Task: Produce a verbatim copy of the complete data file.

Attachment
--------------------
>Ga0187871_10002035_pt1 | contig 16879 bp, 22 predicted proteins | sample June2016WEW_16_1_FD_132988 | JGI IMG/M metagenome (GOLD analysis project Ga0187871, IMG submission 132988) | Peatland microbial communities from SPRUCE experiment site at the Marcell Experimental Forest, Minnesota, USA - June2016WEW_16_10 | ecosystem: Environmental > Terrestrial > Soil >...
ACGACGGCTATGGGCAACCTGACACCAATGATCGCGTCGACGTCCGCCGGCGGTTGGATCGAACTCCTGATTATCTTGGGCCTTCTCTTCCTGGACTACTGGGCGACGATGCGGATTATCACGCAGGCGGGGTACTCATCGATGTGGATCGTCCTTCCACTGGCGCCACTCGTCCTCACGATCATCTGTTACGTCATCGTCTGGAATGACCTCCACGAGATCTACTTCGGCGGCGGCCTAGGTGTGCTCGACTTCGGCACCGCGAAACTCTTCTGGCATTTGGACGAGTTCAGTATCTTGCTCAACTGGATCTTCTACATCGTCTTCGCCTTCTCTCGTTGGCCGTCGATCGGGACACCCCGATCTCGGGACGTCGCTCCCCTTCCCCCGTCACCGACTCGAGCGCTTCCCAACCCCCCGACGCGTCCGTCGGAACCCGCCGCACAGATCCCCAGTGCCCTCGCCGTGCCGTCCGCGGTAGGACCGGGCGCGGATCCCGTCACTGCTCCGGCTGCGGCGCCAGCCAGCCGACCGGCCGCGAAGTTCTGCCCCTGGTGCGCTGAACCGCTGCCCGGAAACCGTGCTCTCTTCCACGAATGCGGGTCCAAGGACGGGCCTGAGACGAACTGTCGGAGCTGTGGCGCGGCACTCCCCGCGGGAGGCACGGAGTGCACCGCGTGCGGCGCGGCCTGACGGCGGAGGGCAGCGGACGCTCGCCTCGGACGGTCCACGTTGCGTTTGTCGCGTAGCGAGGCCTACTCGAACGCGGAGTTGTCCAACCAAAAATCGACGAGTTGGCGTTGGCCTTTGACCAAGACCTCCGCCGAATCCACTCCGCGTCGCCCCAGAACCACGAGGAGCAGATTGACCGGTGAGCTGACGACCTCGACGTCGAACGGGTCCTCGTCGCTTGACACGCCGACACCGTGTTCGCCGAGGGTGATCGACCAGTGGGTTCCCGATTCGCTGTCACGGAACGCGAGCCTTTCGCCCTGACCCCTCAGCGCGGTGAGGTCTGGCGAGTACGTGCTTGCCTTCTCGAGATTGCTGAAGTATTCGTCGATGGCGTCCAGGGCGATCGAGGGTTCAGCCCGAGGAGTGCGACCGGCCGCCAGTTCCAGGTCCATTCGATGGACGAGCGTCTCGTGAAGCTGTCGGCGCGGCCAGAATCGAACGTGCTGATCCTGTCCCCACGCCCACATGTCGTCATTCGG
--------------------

>Ga0187871_10002035_pt1 | contig 16879 bp, 22 predicted proteins | sample June2016WEW_16_1_FD_132988 | JGI IMG/M metagenome (GOLD analysis project Ga0187871, IMG submission 132988) | Peatland microbial communities from SPRUCE experiment site at the Marcell Experimental Forest, Minnesota, USA - June2016WEW_16_10 | ecosystem: Environmental > Terrestrial > Soil >...
ACGACGGCTATGGGCAACCTGACACCAATGATCGCGTCGACGTCCGCCGGCGGTTGGATCGAACTCCTGATTATCTTGGGCCTTCTCTTCCTGGACTACTGGGCGACGATGCGGATTATCACGCAGGCGGGGTACTCATCGATGTGGATCGTCCTTCCACTGGCGCCACTCGTCCTCACGATCATCTGTTACGTCATCGTCTGGAATGACCTCCACGAGATCTACTTCGGCGGCGGCCTAGGTGTGCTCGACTTCGGCACCGCGAAACTCTTCTGGCATTTGGACGAGTTCAGTATCTTGCTCAACTGGATCTTCTACATCGTCTTCGCCTTCTCTCGTTGGCCGTCGATCGGGACACCCCGATCTCGGGACGTCGCTCCCCTTCCCCCGTCACCGACTCGAGCGCTTCCCAACCCCCCGACGCGTCCGTCGGAACCCGCCGCACAGATCCCCAGTGCCCTCGCCGTGCCGTCCGCGGTAGGACCGGGCGCGGATCCCGTCACTGCTCCGGCTGCGGCGCCAGCCAGCCGACCGGCCGCGAAGTTCTGCCCCTGGTGCGCTGAACCGCTGCCCGGAAACCGTGCTCTCTTCCACGAATGCGGGTCCAAGGACGGGCCTGAGACGAACTGTCGGAGCTGTGGCGCGGCACTCCCCGCGGGAGGCACGGAGTGCACCGCGTGCGGCGCGGCCTGACGGCGGAGGGCAGCGGACGCTCGCCTCGGACGGTCCACGTTGCGTTTGTCGCGTAGCGAGGCCTACTCGAACGCGGAGTTGTCCAACCAAAAATCGACGAGTTGGCGTTGGCCTTTGACCAAGACCTCCGCCGAATCCACTCCGCGTCGCCCCAGAACCACGAGGAGCAGATTGACCGGTGAGCTGACGACCTCGACGTCGAACGGGTCCTCGTCGCTTGACACGCCGACACCGTGTTCGCCGAGGGTGATCGACCAGTGGGTTCCCGATTCGCTGTCACGGAACGCGAGCCTTTCGCCCTGACCCCTCAGCGCGGTGAGGTCTGGCGAGTACGTGCTTGCCTTCTCGAGATTGCTGAAGTATTCGTCGATGGCGTCCAGGGCGATCGAGGGTTCAGCCCGAGGAGTGCGACCGGCCGCCAGTTCCAGGTCCATTCGATGGACGAGCGTCTCGTGAAGCTGTCGGCGCGGCCAGAATCGAACGTGCTGATCCTGTCCCCACGCCCACATGTCGTCATTCGG